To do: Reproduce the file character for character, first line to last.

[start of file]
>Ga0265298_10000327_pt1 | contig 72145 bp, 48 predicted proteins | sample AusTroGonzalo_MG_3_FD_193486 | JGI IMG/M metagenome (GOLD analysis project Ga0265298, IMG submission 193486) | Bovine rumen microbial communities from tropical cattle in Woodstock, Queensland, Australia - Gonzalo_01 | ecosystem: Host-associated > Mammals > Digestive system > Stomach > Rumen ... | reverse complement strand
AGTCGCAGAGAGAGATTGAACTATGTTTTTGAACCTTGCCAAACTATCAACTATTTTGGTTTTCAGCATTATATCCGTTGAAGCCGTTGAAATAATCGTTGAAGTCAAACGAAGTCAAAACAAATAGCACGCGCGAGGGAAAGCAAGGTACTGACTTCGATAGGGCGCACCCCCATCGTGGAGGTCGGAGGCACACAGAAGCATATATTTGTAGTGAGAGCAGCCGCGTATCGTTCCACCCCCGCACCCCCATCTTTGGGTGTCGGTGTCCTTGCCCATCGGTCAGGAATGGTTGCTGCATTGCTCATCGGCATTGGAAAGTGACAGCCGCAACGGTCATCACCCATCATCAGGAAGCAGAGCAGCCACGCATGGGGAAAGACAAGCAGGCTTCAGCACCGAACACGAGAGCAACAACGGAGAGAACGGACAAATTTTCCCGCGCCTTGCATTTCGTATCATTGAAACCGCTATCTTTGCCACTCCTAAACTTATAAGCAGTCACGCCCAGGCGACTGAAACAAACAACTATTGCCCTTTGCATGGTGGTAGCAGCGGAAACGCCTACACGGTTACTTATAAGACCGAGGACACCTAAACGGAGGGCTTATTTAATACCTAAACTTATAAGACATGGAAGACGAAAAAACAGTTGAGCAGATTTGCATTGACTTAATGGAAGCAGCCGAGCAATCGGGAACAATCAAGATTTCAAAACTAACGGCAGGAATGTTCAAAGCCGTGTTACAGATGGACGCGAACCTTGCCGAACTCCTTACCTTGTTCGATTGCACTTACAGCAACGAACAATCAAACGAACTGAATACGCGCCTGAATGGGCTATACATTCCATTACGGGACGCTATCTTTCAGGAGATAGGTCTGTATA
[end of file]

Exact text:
>Ga0265298_10000327_pt1 | contig 72145 bp, 48 predicted proteins | sample AusTroGonzalo_MG_3_FD_193486 | JGI IMG/M metagenome (GOLD analysis project Ga0265298, IMG submission 193486) | Bovine rumen microbial communities from tropical cattle in Woodstock, Queensland, Australia - Gonzalo_01 | ecosystem: Host-associated > Mammals > Digestive system > Stomach > Rumen ... | reverse complement strand
AGTCGCAGAGAGAGATTGAACTATGTTTTTGAACCTTGCCAAACTATCAACTATTTTGGTTTTCAGCATTATATCCGTTGAAGCCGTTGAAATAATCGTTGAAGTCAAACGAAGTCAAAACAAATAGCACGCGCGAGGGAAAGCAAGGTACTGACTTCGATAGGGCGCACCCCCATCGTGGAGGTCGGAGGCACACAGAAGCATATATTTGTAGTGAGAGCAGCCGCGTATCGTTCCACCCCCGCACCCCCATCTTTGGGTGTCGGTGTCCTTGCCCATCGGTCAGGAATGGTTGCTGCATTGCTCATCGGCATTGGAAAGTGACAGCCGCAACGGTCATCACCCATCATCAGGAAGCAGAGCAGCCACGCATGGGGAAAGACAAGCAGGCTTCAGCACCGAACACGAGAGCAACAACGGAGAGAACGGACAAATTTTCCCGCGCCTTGCATTTCGTATCATTGAAACCGCTATCTTTGCCACTCCTAAACTTATAAGCAGTCACGCCCAGGCGACTGAAACAAACAACTATTGCCCTTTGCATGGTGGTAGCAGCGGAAACGCCTACACGGTTACTTATAAGACCGAGGACACCTAAACGGAGGGCTTATTTAATACCTAAACTTATAAGACATGGAAGACGAAAAAACAGTTGAGCAGATTTGCATTGACTTAATGGAAGCAGCCGAGCAATCGGGAACAATCAAGATTTCAAAACTAACGGCAGGAATGTTCAAAGCCGTGTTACAGATGGACGCGAACCTTGCCGAACTCCTTACCTTGTTCGATTGCACTTACAGCAACGAACAATCAAACGAACTGAATACGCGCCTGAATGGGCTATACATTCCATTACGGGACGCTATCTTTCAGGAGATAGGTCTGTATA